Let A Thousand Hands... is an extract translated from the novel La Violenza Illustrata (Einaudi, 1976). Using one of Balestrini’s favorite techniques, it is a montage of newspaper reports of the death of Mara Cagol, one of the founders of the Red Brigades. FIAT (1977) is a first-hand account of work (or its refusal) at the infamous FIAT plant in Turin, Italy.
BLACKOUT BY NANNI BALESTRINI
TRANSLATED BY PETER VALENTE
INTRODUCTION BY FRANCO ‘BIFO’ BERARDI
Italy’s iconic revolutionary author offers a requiem for the rebels of 1968, of the Hot Autumn and the Creeping May, imagining ablackout like New York City’s famous moment of chaos and in this framework trying to understand the political events that led to the brutal repression and destruction of a generation. Ferocious, despairing, beautiful line by line, this book captures the era we cannot stop leaving.
From Franco ‘Bifo’ Berardi’s introduction:
If we want to understand the peculiarity of this enduring wave of social movements in Italy, reading the poems and the novels of Nanni Balestrini can be useful — even if Balestrini has never been a storyteller, or a chronicler of neorealist descent.
Instead, Nanni Balestrini is simultaneously the most radically formalist poet of the Italian scene and the most explicitly engaged in a political sense. He follows a methodology of composition that may be named recombination, as he is always recombining fragments taken from the ongoing public discourse (newspapers, leaflets, advertising, street voices, politician’s speeches, scientific texts, and so on). But simultaneously he is remixing those fragments in a rhythmic wave that reverberates with passions and expectations and rage.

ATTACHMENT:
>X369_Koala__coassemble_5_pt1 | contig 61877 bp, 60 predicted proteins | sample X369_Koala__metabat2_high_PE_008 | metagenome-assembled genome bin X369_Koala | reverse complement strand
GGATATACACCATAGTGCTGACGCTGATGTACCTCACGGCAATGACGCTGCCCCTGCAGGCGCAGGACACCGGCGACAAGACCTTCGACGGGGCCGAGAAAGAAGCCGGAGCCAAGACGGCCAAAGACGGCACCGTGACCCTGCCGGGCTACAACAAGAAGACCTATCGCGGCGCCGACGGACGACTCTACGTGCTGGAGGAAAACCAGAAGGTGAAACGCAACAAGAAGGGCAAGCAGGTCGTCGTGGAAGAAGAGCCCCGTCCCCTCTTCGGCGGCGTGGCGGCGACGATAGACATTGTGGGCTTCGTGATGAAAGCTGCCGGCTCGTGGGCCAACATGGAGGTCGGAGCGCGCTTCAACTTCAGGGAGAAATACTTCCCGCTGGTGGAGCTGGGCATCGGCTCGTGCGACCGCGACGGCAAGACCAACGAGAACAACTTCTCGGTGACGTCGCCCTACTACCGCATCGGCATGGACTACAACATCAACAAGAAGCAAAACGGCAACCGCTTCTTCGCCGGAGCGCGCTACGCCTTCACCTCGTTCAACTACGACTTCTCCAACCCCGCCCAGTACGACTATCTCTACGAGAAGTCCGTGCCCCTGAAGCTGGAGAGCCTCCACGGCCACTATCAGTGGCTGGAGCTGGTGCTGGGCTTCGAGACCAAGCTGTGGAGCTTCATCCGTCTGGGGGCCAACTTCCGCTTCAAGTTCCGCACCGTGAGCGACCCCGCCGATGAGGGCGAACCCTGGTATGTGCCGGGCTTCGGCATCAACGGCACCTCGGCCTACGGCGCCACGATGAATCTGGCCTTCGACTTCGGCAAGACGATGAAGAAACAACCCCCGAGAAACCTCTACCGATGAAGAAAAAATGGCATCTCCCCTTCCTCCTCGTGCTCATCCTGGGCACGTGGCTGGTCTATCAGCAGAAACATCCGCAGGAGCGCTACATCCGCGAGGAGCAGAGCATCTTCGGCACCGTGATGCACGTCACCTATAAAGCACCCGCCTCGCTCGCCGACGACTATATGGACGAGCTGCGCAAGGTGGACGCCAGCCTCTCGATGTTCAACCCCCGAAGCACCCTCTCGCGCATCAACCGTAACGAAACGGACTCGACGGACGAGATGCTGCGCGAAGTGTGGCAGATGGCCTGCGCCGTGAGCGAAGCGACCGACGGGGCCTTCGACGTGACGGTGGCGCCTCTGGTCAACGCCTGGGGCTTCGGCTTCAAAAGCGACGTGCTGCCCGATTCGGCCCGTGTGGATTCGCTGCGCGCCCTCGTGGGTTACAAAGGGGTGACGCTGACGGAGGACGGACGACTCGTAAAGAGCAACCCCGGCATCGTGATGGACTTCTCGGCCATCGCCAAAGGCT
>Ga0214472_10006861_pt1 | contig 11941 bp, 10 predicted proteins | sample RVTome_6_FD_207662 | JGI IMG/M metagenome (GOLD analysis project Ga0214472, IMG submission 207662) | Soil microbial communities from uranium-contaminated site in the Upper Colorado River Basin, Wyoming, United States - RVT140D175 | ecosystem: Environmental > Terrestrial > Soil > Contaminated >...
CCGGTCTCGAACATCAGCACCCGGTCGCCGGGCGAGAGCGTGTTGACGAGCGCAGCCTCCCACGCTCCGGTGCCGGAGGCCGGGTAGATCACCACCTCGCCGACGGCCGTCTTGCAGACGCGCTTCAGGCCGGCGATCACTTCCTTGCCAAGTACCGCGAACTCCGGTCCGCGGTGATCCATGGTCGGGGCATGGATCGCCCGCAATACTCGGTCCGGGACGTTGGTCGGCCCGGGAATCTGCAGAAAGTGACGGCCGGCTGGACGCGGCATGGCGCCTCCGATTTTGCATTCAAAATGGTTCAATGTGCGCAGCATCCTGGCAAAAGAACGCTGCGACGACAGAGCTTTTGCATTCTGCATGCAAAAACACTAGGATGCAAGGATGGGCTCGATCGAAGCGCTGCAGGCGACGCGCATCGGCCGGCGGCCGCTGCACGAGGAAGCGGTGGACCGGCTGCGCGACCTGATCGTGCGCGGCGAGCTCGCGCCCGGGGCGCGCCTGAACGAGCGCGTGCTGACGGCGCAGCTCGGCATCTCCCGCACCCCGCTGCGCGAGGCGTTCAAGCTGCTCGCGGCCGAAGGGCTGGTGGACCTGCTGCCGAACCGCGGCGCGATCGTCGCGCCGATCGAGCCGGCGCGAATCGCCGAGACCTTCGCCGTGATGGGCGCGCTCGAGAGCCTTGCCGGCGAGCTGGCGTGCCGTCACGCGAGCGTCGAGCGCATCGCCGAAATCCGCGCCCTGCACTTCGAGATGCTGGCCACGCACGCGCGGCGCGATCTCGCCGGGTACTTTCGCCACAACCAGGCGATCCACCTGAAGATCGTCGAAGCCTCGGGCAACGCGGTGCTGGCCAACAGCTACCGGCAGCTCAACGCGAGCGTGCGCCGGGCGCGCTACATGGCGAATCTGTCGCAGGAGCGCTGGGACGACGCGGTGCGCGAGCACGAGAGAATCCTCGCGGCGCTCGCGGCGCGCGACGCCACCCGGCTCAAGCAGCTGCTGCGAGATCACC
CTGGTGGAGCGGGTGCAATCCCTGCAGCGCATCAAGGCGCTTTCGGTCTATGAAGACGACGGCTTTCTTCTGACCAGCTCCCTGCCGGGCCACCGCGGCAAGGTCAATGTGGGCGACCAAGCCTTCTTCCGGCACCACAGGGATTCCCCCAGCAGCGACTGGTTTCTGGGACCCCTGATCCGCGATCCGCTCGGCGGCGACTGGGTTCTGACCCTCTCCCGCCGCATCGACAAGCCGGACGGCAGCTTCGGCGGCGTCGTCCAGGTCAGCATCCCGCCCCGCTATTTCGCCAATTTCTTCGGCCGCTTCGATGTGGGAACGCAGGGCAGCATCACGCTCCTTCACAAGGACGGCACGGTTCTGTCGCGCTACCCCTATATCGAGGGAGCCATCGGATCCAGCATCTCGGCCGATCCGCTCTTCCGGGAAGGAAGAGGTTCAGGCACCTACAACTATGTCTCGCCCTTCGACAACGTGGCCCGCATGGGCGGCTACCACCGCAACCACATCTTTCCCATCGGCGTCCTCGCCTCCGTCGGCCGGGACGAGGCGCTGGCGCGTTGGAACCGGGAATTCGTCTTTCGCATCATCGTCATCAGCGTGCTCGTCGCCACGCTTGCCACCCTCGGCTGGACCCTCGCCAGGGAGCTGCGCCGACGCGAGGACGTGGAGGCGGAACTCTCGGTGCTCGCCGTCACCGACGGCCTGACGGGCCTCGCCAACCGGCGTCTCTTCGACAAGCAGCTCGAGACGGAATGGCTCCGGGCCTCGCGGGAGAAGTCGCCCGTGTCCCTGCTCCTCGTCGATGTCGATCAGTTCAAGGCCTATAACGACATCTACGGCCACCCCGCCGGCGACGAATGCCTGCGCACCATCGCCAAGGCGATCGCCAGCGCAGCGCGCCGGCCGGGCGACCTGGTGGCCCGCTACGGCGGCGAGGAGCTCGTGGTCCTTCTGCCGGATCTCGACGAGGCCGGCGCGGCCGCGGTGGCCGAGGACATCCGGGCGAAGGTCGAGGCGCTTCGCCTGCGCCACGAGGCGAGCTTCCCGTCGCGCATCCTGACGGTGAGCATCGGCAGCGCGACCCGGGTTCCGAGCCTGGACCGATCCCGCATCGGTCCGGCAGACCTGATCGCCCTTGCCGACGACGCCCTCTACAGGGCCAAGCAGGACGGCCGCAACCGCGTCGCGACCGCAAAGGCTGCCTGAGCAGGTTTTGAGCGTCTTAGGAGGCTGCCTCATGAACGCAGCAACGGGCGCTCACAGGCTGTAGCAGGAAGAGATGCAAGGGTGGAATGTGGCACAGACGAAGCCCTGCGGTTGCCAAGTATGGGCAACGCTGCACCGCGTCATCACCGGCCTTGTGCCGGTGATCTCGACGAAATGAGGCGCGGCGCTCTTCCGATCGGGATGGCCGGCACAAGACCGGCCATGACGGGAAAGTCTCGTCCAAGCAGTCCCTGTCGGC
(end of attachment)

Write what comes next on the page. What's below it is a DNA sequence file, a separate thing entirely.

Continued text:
…This double dimension is the defining feature of Balestrini’s poetics: formalism of the machine, and dynamism of the movement. Cold recombination of linguistic fragments, and hot emotionality of the rhythm. Although the event is hot, this poetical treatment transforms it into a verbal crystal, and the combination of verbal crystals gives way to the energy of a sort of a-pathetic emotion.
‘I Am Interested in Collective Characters’: An Interview With Nanni Balestrini